ATLANTA - Jennifer and Joe Remling worked for big firms all their lives. She, a corporate recruiter. He, an architect. Not fulfilled by the experience– they charged out on their own to become their own bosses.
The new entrepreneurs were so happy they wanted to spread the love. So the couple hit the road in an Airstream to interview entrepreneurs around the country about how they made it. Their stories are now published in their book "Carve Your Own Road".
Jennifer Remling hits the road in an Airstream to find America's entrepreneurial spirit
Jennifer now holds workshops to help people find their life's work. She says most people she meets say they've never taken the time to sit down and write out in words what they want in their lives. She says it's essential to get "clarity" and focus about what you love to do before you can take action.
Ask yourself key questions: what am i doing when I lose all sense of time? What am i really good at?
As a former corporate recruiter for technology firms, Jennifer met thousands of people who had no passion for their job and felt totally unfulfilled. They didn't realize that *they* were in charge of their life's path. They felt life was "happening" to them– not that they were carving their own path. They were "stuck" in a job they didn't feel like mattered.
Nowadays, Jennifer says she's finding many people graduating from college want to have a job that they feel will impact the world, that will make people's lives better.
Here's a little bit of Jennifer and Joe's story.
You can learn more about Jennifer and Joe's methods for life and work success on their website: www.carveyourownroad.com
Maybe you just weren't "there" yet last November, when the 33rd Great American Smokeout rolled around. But if you've been meaning to kick the habit - why not give it a go on Sunday - the W.H.O.'s World No-Tobacco Day.
This year's focus is tobacco health warnings, with a push to get more countries to mandate graphic photos on cigarette packs. The pic above is one of the milder examples. (If you've got a strong stomach, you can see some others here.)
Good "quitting" tips, or a personal story to share? We'd love your comments.
We’ve been showing you stories all month, about the Class of ’09.
And on Friday – we had a really special one:
Meet 17-year-old Danielle Galloway. She grew up homeless in Atlanta.
Bounced from shelter to shelter. And attended 10 different schools.
But none of that stopped her from achieving her goal: a good education.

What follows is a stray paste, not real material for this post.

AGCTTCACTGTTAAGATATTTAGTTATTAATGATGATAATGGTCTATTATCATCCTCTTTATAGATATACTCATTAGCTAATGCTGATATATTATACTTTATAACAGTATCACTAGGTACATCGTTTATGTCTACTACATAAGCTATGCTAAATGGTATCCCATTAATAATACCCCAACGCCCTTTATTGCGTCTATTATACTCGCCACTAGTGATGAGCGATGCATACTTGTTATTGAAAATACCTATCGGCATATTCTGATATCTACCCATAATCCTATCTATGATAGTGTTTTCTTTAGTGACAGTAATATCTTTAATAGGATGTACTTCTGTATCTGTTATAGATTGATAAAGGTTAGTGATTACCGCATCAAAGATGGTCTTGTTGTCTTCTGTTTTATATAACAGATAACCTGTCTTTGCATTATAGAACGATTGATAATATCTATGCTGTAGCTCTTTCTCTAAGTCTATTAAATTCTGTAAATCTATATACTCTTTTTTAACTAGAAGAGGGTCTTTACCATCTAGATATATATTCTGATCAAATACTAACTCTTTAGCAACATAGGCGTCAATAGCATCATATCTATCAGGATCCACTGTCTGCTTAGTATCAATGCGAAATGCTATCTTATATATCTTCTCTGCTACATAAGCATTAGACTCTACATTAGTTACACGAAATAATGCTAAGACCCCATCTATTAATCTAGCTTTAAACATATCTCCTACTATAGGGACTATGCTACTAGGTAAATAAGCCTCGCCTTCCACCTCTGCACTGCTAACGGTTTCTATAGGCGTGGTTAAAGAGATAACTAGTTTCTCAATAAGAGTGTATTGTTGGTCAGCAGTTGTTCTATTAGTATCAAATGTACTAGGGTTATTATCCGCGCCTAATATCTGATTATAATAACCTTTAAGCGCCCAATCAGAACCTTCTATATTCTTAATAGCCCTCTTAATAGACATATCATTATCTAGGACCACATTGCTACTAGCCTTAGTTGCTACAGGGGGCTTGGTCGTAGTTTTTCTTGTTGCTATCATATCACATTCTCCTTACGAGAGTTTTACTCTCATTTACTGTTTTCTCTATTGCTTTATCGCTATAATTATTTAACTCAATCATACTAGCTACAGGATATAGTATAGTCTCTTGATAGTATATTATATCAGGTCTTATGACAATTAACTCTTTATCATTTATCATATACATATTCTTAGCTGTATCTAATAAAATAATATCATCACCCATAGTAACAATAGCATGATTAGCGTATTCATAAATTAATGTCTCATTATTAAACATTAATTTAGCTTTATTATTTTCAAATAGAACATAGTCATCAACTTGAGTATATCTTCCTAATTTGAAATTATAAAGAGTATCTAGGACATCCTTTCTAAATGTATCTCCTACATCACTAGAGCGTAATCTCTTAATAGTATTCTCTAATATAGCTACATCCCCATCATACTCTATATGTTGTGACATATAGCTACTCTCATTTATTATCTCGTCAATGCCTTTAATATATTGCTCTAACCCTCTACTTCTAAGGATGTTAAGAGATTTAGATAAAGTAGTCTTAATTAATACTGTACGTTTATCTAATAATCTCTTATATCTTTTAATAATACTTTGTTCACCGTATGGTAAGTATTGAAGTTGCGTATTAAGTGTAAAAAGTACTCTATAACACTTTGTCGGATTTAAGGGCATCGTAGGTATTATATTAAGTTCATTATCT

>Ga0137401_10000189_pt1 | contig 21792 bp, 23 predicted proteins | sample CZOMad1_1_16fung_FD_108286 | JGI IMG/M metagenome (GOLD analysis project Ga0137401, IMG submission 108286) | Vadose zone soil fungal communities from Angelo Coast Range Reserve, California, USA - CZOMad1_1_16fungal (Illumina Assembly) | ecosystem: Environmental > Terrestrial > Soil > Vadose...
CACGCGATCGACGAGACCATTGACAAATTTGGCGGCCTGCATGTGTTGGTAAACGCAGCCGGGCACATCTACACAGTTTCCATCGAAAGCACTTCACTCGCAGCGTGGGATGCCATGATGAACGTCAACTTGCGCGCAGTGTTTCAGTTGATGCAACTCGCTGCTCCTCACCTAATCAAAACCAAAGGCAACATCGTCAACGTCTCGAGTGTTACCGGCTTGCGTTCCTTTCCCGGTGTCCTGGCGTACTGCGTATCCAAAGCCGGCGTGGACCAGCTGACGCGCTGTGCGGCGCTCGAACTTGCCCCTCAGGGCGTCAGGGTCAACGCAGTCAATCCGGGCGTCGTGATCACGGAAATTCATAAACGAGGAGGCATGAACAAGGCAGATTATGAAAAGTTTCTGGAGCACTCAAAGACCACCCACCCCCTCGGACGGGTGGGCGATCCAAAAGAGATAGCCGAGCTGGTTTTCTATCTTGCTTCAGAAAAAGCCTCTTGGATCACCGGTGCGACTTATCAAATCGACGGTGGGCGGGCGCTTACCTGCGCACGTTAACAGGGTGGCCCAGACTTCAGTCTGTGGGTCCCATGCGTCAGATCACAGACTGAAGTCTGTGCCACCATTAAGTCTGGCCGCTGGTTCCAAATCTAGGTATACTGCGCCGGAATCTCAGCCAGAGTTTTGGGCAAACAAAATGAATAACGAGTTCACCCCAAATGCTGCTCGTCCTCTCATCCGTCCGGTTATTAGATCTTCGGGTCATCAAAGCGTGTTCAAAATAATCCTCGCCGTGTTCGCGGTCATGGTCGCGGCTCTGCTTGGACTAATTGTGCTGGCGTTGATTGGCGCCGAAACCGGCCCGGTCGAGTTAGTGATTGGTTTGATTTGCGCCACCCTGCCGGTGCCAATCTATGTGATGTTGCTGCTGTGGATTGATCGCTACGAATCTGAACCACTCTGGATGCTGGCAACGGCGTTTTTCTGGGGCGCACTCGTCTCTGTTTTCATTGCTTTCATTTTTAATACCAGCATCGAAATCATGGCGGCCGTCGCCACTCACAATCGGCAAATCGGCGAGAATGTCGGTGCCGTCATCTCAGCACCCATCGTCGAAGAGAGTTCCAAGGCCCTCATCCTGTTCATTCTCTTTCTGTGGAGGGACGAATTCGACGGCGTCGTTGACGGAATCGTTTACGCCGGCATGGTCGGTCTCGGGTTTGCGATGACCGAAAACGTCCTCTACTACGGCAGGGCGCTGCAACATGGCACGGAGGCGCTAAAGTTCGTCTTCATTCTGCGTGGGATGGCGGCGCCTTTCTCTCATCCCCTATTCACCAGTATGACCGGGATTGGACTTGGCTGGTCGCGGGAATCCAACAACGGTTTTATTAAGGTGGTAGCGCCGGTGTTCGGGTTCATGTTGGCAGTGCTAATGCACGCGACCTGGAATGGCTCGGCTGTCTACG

As Danielle says, “it always felt good to be the smart one.”
Now – she has graduated in the top 25% of her high school class. And she’s won a full scholarship to Boston University.
Heidi talked to this amazing young woman, in The Newsroom:
The price for regular unleaded gasoline has soared 36 cents since the beginning of May. That’s about 12 cents higher than the Energy Department’s peak projection for the summer. You’re probably wondering what’s behind the increase, and how much higher prices will go.
Tony Harris gets your answers from AAA Spokesman Troy Green.
Critics have been jumping on a quote from Judge Sotomayor's 2001 lecture given at a conference at the University of California at Berkeley.
Here's the quote, "I would hope that a wise Latina woman with the richness of her experiences would more often than not reach a better conclusion than a white male who hasn't lived that life." If you want to read the quote in context you can see the entire lecture at Berkeley's website.
What do you think? Let us know.
We're talking about it in our 1p and 2p hours of CNN NewsRoom.
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In 1993, John & Maggie Davis moved to Hanian Island China in 1993 to work with a hotel management organization. Then they were introduced to an 8-month old Chinese baby girl named Qiong Jian who would show them a greater purpose. Qiong Jian had autism and cerebral palsy, and she was abandoned. John and Maggie were allowed to take her into their home and eventually allowed to adopt her. The in-home program they designed with doctors to help develop Qiong Jian was the blueprint for the Bright Connection Center, a school now filled to capacity with children that are developmentally delayed, hearing impaired or have cerebral palsy or autism. Some of these children are orphans that live full time at the center. For John and Maggie, they knew this was the right thing, when their daughter Qiong Jian for the first time was able to walk by herself, a few months after the Center’s opening.
To learn more about this and other organizations that are helping children, please visit our Impact Your World page.
Getting a loan from a bank may be tough, but bank fees certainly aren't hard to come by. Check your statements - savings and checking accounts seem to be the latest targets as banks try to boost fees.
Have you received a notice from your bank that it’s increasing fees? If so, let us know what it says. We’re looking into what different banks are telling their customers
Have banks gone too far? Or are new charges fair in this economy? Leave us a comment. We’ll read some of them in the CNN Newsroom, 11am— 1pm ET.